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Consider 4 bit counter as shown below:-

enter image description here

Here suppose we consider propagation delay of each flip flop =2ns and propagation delay of each AND gate is 3ns, then what will be the total propagation delay?

As all flip flops get the same clock, we add the propagation delay of flip flop only once but my doubt is whether to add the propagation delay of AND gate only once or twice ?

So will the propagation delay be 2+3 =5ns or 2+3+3=8ns ?

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  • \$\begingroup\$ Good start. What do you think it is, and why? \$\endgroup\$ – Brian Drummond Sep 17 '17 at 14:49
  • \$\begingroup\$ Do you understand about Setup time and Hold time? \$\endgroup\$ – analogsystemsrf Sep 17 '17 at 15:10
  • \$\begingroup\$ This is a synchronous circuit, so there is no offset between computation stages. the propagation delay is the clock to output time of the FF. There is no combinational circuit between the FF's Q and the counter's Q outputs. It would be totally different if each Q would drive the next stage's C. This would be called asynchronous counter. \$\endgroup\$ – Paebbels Sep 17 '17 at 15:44
  • \$\begingroup\$ The input to the last flip flop depends on the output of the previous AND gate. So why should we not add AND gate delays? \$\endgroup\$ – Zephyr Sep 17 '17 at 17:26
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    \$\begingroup\$ @Brian Drummond, Please explain the answer if possible. I think that it should be 2+3+3 because the last flip flops input depends on the output of 2 AND gates, so we must add the propagation delay of both AND gates. \$\endgroup\$ – Zephyr Sep 17 '17 at 18:09
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The propagation delay will be 2ns because that is the time between the changing input (clock) and outputs (Q0-Q3). Propagation delay of the AND gates not relevant because their outputs should be stable when the flip flips are clocked. However they may limit the maximum frequency that the counter can be clocked at, because their outputs need to be correct when the clock occurs.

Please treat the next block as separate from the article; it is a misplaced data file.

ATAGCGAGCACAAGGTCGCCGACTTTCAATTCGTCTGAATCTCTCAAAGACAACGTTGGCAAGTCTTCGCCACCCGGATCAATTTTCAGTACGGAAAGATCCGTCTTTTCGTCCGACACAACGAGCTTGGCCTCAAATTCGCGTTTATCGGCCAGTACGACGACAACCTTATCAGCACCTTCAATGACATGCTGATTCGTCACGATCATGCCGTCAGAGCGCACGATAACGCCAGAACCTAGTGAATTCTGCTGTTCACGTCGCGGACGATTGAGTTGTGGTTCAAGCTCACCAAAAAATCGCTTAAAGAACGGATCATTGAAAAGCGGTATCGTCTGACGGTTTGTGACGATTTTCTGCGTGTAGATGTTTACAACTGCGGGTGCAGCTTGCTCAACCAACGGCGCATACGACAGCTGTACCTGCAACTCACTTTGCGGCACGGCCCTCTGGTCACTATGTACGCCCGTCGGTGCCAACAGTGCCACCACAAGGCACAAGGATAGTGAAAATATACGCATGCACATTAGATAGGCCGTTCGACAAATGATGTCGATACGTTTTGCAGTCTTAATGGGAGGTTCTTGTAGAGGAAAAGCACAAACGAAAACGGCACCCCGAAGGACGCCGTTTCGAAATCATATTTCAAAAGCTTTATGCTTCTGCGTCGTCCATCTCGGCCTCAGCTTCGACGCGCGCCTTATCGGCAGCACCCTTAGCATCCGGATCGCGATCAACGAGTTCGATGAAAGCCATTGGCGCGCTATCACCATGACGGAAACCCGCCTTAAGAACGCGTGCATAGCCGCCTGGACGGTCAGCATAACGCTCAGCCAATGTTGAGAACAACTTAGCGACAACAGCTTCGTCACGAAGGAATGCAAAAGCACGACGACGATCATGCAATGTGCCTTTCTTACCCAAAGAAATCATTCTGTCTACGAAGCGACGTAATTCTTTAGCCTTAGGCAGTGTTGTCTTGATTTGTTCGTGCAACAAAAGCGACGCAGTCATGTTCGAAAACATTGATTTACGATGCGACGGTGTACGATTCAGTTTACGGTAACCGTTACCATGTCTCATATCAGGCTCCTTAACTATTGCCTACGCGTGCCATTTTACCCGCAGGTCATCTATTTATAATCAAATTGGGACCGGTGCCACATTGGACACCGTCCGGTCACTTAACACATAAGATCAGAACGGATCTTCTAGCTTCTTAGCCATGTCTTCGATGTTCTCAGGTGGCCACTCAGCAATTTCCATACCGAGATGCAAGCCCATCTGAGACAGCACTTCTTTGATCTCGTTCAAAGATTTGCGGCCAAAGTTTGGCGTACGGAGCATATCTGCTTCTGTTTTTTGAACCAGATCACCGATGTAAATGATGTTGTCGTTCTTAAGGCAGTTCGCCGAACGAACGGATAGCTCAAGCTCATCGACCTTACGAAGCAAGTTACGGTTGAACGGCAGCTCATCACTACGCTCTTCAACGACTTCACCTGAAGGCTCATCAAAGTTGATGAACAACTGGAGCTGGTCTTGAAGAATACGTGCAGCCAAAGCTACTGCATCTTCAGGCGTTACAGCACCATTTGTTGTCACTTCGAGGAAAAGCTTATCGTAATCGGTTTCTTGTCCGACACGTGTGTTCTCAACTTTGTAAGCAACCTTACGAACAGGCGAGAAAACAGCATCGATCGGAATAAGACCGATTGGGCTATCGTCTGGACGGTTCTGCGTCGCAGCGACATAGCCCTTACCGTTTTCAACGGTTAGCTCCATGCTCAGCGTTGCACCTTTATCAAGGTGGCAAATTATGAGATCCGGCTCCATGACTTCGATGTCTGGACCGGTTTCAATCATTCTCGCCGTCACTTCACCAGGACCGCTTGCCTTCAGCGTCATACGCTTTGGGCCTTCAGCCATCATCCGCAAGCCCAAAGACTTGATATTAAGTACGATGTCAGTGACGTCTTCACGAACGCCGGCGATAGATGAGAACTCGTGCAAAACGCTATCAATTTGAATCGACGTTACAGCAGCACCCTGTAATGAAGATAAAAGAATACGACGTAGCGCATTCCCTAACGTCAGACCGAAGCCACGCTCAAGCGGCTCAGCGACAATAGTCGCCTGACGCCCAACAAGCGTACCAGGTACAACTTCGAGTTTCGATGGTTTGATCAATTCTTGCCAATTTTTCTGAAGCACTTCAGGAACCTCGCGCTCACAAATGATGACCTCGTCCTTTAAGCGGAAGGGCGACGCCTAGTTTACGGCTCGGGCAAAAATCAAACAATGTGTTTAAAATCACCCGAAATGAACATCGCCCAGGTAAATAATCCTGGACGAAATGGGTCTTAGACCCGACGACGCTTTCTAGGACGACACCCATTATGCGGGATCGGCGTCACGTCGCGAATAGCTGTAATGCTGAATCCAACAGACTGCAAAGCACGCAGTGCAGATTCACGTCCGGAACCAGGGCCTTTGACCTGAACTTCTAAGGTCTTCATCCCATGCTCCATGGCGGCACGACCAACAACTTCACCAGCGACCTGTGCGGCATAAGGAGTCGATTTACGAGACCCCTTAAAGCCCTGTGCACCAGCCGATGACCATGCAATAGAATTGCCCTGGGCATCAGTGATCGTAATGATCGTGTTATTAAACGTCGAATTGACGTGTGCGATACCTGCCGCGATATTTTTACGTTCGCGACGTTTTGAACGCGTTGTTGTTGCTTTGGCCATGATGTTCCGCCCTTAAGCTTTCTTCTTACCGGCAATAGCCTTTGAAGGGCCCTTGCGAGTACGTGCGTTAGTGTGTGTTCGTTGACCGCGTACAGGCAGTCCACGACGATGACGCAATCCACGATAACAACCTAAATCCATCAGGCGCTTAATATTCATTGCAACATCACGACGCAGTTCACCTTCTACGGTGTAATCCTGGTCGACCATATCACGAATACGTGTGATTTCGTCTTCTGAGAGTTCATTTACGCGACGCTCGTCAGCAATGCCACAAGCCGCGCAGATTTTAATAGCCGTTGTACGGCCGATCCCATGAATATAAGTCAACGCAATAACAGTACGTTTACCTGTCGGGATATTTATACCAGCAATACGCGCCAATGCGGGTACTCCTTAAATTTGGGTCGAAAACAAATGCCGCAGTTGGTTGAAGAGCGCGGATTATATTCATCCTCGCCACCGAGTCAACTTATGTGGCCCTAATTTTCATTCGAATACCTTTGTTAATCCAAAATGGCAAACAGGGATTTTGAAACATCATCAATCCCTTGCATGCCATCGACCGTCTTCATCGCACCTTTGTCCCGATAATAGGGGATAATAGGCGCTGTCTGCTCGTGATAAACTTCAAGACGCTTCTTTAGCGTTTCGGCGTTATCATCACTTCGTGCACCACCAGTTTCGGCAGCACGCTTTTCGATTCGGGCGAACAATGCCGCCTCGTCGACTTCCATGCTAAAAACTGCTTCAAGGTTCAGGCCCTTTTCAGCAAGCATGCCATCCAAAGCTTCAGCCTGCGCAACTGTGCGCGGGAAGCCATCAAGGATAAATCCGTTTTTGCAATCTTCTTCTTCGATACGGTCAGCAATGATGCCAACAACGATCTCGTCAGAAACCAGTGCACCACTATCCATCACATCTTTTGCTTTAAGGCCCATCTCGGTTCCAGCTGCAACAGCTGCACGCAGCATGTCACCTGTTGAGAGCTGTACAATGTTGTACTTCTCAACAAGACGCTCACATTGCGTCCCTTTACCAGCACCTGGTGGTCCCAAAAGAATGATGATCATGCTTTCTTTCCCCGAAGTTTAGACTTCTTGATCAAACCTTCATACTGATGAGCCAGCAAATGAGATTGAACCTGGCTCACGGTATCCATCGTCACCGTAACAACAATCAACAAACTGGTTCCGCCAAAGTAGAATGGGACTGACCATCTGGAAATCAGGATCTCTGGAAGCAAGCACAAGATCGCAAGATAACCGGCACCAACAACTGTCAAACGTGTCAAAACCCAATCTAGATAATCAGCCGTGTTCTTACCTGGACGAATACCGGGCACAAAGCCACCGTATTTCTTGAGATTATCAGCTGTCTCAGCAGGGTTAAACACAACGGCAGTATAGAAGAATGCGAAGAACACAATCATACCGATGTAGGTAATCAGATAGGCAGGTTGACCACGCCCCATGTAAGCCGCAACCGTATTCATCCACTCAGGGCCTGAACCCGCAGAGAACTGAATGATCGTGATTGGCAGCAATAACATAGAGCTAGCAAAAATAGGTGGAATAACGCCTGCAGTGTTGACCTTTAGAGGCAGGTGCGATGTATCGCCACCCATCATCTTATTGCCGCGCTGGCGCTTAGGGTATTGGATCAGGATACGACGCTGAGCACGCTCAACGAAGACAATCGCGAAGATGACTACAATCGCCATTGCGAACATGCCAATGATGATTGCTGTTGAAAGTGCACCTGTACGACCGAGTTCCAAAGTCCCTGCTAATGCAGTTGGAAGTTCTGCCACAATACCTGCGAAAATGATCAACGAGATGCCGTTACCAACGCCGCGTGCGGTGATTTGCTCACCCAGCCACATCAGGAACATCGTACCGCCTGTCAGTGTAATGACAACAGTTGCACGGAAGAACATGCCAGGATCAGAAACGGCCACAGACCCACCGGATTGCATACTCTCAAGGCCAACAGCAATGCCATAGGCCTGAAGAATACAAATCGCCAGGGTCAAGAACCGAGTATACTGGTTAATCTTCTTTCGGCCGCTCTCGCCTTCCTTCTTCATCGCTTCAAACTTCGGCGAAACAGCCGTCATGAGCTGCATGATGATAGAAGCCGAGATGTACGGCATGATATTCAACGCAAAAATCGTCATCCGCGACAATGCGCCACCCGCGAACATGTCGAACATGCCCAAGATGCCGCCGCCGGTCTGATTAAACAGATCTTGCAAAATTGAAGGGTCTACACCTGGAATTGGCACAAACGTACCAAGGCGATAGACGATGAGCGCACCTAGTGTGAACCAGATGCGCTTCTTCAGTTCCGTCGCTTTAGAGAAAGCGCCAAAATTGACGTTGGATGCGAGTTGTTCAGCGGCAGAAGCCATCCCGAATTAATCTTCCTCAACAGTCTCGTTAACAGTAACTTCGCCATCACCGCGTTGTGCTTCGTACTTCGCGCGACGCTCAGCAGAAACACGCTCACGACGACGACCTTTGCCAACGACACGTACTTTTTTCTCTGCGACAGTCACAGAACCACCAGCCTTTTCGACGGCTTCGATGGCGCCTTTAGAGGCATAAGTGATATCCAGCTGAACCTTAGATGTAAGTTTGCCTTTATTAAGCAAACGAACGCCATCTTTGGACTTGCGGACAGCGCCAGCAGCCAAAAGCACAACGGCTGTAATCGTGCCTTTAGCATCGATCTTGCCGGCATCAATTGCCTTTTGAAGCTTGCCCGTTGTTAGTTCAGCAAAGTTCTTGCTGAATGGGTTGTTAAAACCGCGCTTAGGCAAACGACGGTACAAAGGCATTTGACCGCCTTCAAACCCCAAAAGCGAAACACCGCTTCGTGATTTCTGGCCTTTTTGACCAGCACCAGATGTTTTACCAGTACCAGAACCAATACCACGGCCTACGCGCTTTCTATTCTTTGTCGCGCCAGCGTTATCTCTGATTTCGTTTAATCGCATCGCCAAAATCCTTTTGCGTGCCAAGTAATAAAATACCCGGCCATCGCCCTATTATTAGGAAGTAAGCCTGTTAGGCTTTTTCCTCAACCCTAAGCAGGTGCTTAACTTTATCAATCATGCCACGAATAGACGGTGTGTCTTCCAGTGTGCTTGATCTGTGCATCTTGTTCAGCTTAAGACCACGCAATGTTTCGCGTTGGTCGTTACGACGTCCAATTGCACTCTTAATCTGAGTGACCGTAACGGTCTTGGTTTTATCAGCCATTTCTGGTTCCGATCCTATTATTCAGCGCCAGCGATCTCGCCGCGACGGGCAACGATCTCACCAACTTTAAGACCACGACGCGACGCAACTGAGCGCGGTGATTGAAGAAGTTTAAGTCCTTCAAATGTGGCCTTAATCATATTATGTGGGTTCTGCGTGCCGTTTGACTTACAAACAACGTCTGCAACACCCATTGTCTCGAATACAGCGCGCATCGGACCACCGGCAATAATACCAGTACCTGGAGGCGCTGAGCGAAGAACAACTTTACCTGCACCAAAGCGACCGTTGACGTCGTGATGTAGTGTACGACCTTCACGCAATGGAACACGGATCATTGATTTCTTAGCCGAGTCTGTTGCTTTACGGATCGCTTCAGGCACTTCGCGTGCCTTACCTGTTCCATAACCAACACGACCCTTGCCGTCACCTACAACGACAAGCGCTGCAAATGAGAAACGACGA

The JK input to the fourth flip flop (FF3) is determined by the states of Q0-Q2. These outputs are stable 2ns after the clock, but then pass through up to two AND gates. If the next clock occurs too early then FF3's JK input will not have had enough time to stabilize and the counter will malfunction.

The total delay between clock input and FF3 JK input is up to 2+3+3 = 8ns. Therefore the minimum acceptable time between clocks is 8ns + JK setup time. So long as this timing is met the counter should work correctly, and the propagation delay will be 2ns because Q outputs only change in response to clock inputs.

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  • \$\begingroup\$ Thanks for answering. Yes, I understand that flip flops propagation delay would be 2ns only and we don't add them because this is a synchronous counter. Suppose we want to find the frequency of the clock signal for correct working of the counter. Then it would be 1/8ns and not 1/2ns right ? As total propagation delay would be 8ns because this is a series synchronous counter. \$\endgroup\$ – Zephyr Sep 17 '17 at 18:53
  • \$\begingroup\$ Propagation delay is the time between an input changing and response of the output(s), in this case 2ns. However (assuming 0ns setup time) the time period between clocks must be at least 8ns or the counter will malfunction. Therefore the maximum clock frequency is 1/8ns = 125MHz. Practical example:- 74F160 Tpd CP->Q = 3.5ns, maximum clock frequency 80MHz = 12.5ns \$\endgroup\$ – Bruce Abbott Sep 17 '17 at 20:26
  • \$\begingroup\$ According to you "propagation delay is the time between an input changing and response of output". So shouldn't it be max(2,3) = 3ns. As it will take 3ns for AND gate to produce output after a change in it's input. \$\endgroup\$ – Zephyr Sep 17 '17 at 20:30
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    \$\begingroup\$ On each clock the Q outputs change first, then the AND gates change. The AND gates only set up the conditions for the next count, and have no direct involvement in the clock (input) to Q (output) delay. \$\endgroup\$ – Bruce Abbott Sep 17 '17 at 20:43
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    \$\begingroup\$ Yes. In a simple counter the clock is the only input, so propagation delays must be relative to it. A more complex device might have other inputs which have their own propagation delays. \$\endgroup\$ – Bruce Abbott Sep 17 '17 at 22:21

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